Most macaroons are made with shredded coconut and little else, bound with sweetened condensed milk or egg white. And until Danielle Kartes, author of the blog and cookbookRustic Joyful Food, emailed me a few years ago, I didn’t think much about what they might be lacking.
As Kartes was researching classic macaroon recipes, she told me she found herself wondering, “Where was the egg yolk? Where was the butter? Where was the fun?” So she took it upon herself to add them, and an important dose of salt, in the form of flaky fleur de sel, too.
Adding more fat and salt—the ingredients that we spent the 1990s stripping away—isn’t necessarily the answer to making everything better, but the difference it makes in these macaroons is profound.
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Instead of a straightforward sweet, coconutty chew, you get a more rounded richness, and a welcome savory oomph. And the butter has an amplifying effect—the cookies don’t just taste better because butter inherently tastes rich and good, but because it turns to browned butter in the oven, and mingles with sugars and salt to become caramel. All of these flavors swim along quite happily with coconut.
At the same time, the butter and egg yolk help the pointy outer edges of the macaroon brown and crisp up as the inside stays soft and custardy. In fact, the cookies are so moist (there, I said it) that they can soften and lose some of their addictive crunch over the course of a day. Don’t worry—I’ve stress-tested them for you, and a quick toast in the oven brings them back to their full crispy-chewy glory.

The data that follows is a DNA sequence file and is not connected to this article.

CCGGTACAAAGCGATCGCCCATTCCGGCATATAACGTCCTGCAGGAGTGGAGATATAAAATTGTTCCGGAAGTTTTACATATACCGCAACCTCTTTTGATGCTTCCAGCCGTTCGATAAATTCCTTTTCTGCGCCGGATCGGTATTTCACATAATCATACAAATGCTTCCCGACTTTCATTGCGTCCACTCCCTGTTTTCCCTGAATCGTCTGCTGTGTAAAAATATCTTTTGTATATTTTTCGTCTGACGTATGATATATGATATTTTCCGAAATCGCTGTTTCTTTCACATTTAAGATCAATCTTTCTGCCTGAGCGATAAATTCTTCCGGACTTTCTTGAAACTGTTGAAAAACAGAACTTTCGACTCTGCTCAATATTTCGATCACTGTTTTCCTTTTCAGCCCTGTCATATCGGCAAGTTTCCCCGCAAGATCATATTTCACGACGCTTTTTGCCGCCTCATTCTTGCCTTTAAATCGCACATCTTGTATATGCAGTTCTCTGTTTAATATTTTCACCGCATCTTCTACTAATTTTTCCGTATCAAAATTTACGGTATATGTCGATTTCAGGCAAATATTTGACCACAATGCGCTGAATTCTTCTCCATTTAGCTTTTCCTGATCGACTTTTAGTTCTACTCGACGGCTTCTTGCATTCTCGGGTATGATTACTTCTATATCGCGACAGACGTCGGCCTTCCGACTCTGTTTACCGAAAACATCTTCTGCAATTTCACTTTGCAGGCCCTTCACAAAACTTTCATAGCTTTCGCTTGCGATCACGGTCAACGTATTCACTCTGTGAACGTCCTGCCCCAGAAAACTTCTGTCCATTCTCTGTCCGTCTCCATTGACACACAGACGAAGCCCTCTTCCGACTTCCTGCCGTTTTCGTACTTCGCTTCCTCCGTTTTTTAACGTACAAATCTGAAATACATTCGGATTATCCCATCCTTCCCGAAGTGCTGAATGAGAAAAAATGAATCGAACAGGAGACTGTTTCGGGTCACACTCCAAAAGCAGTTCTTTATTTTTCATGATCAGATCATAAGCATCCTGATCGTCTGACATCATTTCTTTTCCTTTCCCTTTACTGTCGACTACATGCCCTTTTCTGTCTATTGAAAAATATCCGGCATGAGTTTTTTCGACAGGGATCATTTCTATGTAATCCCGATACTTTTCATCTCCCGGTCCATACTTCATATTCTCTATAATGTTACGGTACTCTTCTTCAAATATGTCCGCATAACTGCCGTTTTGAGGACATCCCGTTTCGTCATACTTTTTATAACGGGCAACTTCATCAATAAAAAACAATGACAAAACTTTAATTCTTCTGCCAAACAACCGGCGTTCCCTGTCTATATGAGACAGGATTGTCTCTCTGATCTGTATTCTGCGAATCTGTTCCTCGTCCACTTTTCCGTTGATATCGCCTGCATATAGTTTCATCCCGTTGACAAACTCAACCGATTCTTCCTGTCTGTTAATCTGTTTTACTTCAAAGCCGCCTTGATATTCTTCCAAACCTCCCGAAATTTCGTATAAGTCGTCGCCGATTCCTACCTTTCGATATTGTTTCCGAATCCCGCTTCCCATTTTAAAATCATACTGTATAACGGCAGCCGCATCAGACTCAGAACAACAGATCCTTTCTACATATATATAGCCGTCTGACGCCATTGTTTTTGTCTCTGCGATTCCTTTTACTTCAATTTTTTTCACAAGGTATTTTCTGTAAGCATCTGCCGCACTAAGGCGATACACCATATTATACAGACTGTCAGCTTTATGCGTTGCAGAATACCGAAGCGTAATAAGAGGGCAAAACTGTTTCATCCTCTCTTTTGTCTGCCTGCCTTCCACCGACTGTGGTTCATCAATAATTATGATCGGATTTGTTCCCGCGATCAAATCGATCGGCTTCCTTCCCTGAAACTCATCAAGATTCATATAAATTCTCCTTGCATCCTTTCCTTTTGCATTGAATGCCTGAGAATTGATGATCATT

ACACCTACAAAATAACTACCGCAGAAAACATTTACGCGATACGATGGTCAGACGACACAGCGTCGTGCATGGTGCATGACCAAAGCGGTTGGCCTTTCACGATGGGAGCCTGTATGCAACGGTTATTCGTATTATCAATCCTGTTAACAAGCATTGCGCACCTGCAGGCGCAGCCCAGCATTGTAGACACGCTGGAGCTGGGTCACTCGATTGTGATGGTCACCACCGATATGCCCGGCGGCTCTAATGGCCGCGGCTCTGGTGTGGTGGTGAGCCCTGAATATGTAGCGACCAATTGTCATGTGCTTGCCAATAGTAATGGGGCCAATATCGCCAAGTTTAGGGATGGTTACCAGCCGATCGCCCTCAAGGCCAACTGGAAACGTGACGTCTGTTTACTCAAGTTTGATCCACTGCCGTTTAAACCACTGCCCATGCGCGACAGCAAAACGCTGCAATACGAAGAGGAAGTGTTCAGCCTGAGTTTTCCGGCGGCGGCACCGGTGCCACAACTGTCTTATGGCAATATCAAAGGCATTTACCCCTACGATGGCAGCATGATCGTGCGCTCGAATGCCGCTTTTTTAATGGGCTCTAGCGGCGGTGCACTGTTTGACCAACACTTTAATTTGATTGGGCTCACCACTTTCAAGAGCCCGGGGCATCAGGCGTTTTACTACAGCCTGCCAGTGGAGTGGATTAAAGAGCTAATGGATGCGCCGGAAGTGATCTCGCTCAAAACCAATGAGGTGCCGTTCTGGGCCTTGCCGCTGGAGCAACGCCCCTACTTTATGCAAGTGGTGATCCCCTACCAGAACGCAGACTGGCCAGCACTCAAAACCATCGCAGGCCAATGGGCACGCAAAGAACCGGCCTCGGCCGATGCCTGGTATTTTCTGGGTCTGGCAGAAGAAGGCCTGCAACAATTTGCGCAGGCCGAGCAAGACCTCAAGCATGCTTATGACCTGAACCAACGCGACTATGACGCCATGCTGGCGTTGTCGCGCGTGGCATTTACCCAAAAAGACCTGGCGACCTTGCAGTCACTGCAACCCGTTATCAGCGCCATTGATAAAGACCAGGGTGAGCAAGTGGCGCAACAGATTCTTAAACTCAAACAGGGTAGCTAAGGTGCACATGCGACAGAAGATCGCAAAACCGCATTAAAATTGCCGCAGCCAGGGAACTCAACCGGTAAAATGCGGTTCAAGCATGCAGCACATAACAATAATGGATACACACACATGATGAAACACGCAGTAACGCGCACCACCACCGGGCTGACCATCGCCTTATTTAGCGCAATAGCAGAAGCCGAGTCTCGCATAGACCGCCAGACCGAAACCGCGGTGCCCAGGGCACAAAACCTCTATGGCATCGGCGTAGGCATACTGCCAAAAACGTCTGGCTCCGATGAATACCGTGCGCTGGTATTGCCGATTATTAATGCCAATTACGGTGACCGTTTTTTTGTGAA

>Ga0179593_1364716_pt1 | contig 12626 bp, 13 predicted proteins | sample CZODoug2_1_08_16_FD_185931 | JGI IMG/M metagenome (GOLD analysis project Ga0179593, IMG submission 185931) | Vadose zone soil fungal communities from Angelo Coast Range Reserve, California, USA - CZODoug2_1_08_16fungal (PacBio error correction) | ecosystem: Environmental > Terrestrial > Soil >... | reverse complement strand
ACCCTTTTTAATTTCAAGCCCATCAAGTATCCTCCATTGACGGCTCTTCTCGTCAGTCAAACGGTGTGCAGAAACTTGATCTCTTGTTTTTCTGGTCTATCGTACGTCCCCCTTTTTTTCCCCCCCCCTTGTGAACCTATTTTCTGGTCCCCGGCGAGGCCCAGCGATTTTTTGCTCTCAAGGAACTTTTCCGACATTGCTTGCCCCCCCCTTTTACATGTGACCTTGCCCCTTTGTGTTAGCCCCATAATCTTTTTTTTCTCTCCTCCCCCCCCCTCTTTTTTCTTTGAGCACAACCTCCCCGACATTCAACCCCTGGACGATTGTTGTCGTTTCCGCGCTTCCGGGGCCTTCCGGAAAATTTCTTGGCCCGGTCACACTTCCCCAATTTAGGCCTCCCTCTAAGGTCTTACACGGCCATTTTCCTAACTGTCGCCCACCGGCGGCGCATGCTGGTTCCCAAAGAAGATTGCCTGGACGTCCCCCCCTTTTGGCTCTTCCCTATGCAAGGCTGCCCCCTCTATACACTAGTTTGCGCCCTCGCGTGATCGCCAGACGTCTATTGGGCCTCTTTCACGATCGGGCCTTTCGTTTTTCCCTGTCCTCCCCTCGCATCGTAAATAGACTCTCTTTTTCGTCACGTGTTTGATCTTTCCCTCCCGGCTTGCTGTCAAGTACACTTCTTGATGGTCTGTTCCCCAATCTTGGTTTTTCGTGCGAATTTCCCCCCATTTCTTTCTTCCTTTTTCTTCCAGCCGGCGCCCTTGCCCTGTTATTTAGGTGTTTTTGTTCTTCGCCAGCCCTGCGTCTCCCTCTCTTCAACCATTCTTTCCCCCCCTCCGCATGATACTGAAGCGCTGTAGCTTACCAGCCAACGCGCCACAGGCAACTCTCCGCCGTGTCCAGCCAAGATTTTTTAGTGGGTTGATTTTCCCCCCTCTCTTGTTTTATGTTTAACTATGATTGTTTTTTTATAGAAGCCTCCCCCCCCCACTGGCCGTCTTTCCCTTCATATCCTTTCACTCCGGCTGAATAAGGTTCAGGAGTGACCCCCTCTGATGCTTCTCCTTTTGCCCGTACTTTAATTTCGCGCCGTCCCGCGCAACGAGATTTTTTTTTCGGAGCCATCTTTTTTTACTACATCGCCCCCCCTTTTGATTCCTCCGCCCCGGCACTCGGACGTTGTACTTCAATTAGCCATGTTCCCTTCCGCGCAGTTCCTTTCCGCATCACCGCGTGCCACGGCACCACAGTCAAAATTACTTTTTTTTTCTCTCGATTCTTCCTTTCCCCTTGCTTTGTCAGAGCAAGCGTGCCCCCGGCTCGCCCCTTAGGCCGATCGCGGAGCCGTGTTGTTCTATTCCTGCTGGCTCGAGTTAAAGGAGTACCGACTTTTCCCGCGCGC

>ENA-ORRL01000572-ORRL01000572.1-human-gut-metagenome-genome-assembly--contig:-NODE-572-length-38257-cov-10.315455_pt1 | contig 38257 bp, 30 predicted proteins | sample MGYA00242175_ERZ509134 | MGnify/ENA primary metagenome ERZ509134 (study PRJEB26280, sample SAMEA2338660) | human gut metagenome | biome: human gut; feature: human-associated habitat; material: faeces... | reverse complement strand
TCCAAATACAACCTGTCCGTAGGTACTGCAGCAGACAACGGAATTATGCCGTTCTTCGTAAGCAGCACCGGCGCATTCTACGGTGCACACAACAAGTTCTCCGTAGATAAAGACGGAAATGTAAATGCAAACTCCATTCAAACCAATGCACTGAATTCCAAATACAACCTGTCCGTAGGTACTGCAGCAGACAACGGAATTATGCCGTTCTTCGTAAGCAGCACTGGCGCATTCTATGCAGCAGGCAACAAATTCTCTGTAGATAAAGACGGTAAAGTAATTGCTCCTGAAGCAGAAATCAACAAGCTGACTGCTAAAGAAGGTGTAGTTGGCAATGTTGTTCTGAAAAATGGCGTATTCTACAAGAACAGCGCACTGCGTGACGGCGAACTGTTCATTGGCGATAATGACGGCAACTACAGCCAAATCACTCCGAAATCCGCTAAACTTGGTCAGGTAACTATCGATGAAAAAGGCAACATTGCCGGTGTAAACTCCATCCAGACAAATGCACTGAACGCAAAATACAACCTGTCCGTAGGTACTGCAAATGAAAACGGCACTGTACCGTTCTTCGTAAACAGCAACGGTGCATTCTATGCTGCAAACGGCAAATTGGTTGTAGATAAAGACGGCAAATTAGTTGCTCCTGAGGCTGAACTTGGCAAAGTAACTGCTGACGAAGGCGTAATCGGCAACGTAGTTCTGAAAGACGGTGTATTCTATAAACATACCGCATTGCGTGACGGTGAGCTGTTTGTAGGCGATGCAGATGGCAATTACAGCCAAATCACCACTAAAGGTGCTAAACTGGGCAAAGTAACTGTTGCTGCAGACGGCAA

This makes them as good a treat to eat now (and I do mean now—they’re ready fast) as to share with your lucky coworkers and friends tomorrow. Any passersby who taste them will go doe-eyed, and keep wandering back for more. They won’t be able to pinpoint why they’re so much better than all the other cookies that look like them. Go ahead and tell them.
The Genius Desserts cookbook is here! With more than 100 of the most beloved and talked-about desserts of our time (and the hidden gems soon to join their ranks) this book will make you a local legend, and a smarter baker to boot.
I'm an ex-economist, ex-Californian who moved to New York to work in food media in 2007. Dodgy career choices aside, I can't help but apply the rational tendencies of my former life to things like: recipe tweaking, digging up obscure facts about pizza, and deciding how many pastries to put in my purse for "later."